But during that process, I got to know the sales executive who sold the software to my company. I was intrigued by his total command of the business issues my bank was dealing with, his ability to bring expert resources to the table, and the overall project itself. Seeing that really impressed me, and I wanted to learn more about the role and enterprise software in general. So I asked if I could take him out to lunch and ask him questions about his career and quickly realized that enterprise software sales was where I wanted to be.
You made a few stops at other enterprise software companies before joining Workday in 2010 as a regional sales director. What was it that drew you to Workday?
I distinctly remember when Workday won Chiquita Brands and Flextronics as new customers in the company’s early days. Both are still customers today, but they were real market proof points at that time. And just seeing two large, successful companies make the move to Workday got me intellectually curious, so I started to reach out to people I knew at Workday.
I remember thinking, “Boy, if I don’t get there soon, I’m going to miss out on this great opportunity.” And here we are 11 years later, and we’ve only scratched the surface of the opportunity in front of us.
You’ve talked about how you believe Workday has the best sales team in enterprise software. Is there one thing you can point to that makes the team special?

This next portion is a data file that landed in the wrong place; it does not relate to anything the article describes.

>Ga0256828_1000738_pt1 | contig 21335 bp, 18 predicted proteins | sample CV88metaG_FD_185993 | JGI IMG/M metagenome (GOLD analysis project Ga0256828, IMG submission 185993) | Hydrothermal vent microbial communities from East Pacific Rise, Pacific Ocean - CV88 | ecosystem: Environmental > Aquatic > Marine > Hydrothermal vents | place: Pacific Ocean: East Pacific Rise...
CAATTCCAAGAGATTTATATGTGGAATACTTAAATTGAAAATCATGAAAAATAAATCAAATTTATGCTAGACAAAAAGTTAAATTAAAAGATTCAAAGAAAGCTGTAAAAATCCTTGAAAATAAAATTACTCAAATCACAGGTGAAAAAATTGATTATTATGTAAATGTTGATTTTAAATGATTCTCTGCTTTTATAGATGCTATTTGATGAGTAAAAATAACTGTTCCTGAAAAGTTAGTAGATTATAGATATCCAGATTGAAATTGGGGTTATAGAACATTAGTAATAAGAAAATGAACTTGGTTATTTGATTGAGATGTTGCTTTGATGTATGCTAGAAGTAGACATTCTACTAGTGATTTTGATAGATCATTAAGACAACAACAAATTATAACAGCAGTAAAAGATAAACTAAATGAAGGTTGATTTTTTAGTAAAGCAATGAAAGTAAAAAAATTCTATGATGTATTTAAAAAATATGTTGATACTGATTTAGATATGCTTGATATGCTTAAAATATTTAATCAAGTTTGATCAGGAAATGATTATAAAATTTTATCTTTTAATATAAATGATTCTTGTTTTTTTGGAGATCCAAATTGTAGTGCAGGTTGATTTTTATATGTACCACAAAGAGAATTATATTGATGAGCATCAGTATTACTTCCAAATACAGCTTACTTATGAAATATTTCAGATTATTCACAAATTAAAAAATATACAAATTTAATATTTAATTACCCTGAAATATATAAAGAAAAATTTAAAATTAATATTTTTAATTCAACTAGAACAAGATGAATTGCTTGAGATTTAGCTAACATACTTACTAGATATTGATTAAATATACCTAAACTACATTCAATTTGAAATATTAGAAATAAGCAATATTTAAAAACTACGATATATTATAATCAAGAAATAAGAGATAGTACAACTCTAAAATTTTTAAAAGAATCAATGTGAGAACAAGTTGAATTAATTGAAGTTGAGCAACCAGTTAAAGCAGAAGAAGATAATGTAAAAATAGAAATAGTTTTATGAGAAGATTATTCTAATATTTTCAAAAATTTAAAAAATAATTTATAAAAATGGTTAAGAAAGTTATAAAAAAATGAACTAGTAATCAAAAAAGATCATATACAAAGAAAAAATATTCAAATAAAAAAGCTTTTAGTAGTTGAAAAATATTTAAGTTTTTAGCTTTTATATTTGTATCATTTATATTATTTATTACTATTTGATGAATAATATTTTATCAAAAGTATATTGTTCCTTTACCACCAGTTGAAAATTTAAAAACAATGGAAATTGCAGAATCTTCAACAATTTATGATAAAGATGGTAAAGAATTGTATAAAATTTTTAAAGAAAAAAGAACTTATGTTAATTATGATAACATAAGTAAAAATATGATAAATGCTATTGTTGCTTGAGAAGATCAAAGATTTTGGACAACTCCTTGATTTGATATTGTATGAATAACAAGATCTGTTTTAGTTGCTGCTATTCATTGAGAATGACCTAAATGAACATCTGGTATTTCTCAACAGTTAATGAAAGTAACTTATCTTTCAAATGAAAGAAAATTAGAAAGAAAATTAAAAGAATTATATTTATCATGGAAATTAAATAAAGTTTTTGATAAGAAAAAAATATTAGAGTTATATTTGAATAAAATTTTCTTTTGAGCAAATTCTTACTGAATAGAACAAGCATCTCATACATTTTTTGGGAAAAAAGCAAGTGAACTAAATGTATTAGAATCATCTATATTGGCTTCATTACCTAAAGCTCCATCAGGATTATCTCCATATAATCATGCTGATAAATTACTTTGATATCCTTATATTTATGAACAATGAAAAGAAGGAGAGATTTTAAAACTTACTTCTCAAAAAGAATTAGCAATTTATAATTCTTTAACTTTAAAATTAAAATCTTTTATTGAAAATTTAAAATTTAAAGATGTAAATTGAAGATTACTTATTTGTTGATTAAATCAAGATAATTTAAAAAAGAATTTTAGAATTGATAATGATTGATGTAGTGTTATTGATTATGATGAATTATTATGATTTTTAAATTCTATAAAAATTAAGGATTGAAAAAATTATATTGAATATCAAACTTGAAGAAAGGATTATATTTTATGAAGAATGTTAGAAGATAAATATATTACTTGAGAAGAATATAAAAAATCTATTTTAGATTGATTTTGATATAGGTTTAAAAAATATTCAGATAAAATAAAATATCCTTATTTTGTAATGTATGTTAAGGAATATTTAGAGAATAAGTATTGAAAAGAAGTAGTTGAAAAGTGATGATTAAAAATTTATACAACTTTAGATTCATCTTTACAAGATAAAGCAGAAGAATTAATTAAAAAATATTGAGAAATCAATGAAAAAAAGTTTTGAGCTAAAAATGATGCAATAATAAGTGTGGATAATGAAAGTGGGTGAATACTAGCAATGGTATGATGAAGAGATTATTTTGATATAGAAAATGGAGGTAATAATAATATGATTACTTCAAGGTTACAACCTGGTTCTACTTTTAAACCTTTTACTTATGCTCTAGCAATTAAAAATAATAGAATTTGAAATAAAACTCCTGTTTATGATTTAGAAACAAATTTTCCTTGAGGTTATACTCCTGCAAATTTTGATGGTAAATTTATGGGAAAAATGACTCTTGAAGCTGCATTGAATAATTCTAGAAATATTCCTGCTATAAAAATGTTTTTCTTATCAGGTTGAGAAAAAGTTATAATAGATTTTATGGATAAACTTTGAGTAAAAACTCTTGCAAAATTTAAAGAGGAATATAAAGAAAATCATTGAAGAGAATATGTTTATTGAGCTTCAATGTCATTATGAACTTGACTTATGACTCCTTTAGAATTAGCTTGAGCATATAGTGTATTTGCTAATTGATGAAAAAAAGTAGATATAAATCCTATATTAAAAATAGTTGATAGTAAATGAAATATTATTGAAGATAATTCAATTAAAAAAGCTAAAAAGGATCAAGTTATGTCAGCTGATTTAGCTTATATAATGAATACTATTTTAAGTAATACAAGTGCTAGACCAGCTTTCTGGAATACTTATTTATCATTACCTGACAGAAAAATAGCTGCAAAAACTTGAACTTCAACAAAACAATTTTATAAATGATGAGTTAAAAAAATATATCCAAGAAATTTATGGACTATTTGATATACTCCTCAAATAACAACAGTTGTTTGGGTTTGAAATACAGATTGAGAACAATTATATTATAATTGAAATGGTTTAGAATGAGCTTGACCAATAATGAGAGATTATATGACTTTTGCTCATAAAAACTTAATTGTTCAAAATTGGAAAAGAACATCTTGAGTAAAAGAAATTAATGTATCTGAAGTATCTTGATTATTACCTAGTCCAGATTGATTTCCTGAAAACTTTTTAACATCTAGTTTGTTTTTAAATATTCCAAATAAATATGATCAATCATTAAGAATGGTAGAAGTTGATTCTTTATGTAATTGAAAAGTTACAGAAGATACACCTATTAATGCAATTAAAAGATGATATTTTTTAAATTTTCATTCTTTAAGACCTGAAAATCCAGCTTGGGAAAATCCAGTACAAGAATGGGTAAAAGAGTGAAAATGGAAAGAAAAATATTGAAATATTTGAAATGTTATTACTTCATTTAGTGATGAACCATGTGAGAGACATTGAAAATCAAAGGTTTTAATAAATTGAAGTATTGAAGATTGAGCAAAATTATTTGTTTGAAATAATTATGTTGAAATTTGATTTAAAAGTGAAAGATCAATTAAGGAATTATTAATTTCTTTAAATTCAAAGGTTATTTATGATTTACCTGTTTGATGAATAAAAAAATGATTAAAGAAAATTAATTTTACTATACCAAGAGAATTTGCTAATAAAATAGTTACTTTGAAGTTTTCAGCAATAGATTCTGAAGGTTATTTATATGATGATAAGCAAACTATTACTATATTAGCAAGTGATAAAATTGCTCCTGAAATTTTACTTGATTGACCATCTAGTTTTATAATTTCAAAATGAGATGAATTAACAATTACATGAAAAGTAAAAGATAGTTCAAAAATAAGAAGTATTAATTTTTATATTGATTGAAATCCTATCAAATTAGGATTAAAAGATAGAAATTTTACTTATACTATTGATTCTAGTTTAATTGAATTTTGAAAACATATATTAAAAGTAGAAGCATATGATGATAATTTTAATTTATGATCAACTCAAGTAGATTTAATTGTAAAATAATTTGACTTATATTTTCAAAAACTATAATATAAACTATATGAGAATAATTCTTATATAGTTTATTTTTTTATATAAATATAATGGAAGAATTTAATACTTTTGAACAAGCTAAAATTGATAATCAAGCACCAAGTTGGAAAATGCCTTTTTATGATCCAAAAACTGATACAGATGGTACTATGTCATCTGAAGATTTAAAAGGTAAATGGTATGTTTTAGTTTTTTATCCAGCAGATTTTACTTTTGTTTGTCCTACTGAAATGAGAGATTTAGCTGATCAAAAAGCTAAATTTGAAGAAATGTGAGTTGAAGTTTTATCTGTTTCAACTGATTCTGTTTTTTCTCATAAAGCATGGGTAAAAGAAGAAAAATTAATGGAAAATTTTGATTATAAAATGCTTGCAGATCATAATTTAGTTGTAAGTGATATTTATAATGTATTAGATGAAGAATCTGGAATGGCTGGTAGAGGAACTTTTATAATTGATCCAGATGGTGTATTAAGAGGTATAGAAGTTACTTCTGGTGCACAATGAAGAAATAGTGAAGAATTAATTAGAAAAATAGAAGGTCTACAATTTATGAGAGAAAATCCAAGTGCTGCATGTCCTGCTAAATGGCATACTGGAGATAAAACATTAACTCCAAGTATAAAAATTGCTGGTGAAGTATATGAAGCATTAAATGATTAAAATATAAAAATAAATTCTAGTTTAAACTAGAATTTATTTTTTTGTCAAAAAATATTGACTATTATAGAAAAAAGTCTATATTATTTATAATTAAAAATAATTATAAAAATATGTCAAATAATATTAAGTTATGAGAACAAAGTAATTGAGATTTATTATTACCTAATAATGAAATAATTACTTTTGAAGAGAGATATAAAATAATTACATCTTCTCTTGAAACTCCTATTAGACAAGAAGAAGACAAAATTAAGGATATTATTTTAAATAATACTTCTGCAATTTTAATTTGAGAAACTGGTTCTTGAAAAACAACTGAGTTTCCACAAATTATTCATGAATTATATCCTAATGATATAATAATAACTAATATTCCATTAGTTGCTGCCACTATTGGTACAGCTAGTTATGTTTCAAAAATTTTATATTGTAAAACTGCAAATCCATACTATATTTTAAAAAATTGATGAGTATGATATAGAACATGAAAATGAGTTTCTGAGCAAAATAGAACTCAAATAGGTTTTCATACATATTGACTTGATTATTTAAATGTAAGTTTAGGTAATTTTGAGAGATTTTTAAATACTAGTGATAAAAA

Being in sales for more than 25 years, I’ve seen lots of different sales teams. I’ve seen really effective ones and really ineffective ones. To me, what always bubbles to the top here at Workday, what makes us so effective, is the unencumbered way our people sell. And what I mean is that there is literally never a moment where your integrity is put into question. We never cut corners—integrity is always paramount. So when you are freed up to always do the right thing in terms of the customer and their employees, the results simply follow from that. And that’s a big reason why I believe our team is so special.
The pandemic was extremely challenging for everyone. Were there any key learnings that you and your team had through it all that you believe will help you in the future?
As you might guess, I’ve had a lot of time to think about this over the last 18 months. Certainly, just like everybody, we were knocked on our heels a bit when the pandemic first hit. And as a result, I think we got really good, really quick, at applying a certain litmus test anytime we’d interact with a customer or prospective customer. Because we knew they were dealing with the same challenges we were as a company, so we’d ask ourselves: “Is this of critical business value to this customer or prospective customer, or will it only serve to frustrate?”
This helped us focus and apply an increased level of scrutiny to how we engage so that we bring real business value to each and every interaction. We’re a better sales force for having gone through that, and I see our teams around the globe continuing to apply this litmus test today. If we can get that to stick for the long haul, we’ll continue to be able to deliver an amazing experience for our customers.
You mentioned earlier that you believe Workday is only scratching the surface of the opportunity in front of us. What excites you most about Workday’s future?
We’re on a path to $10 billion in revenue, which represents more than doubling the size of the company. We’re not content to simply eke out a little bit of growth each year. To me, it’s exciting to be part of a dynamic company daring to be great. We’re building something enduring here at Workday.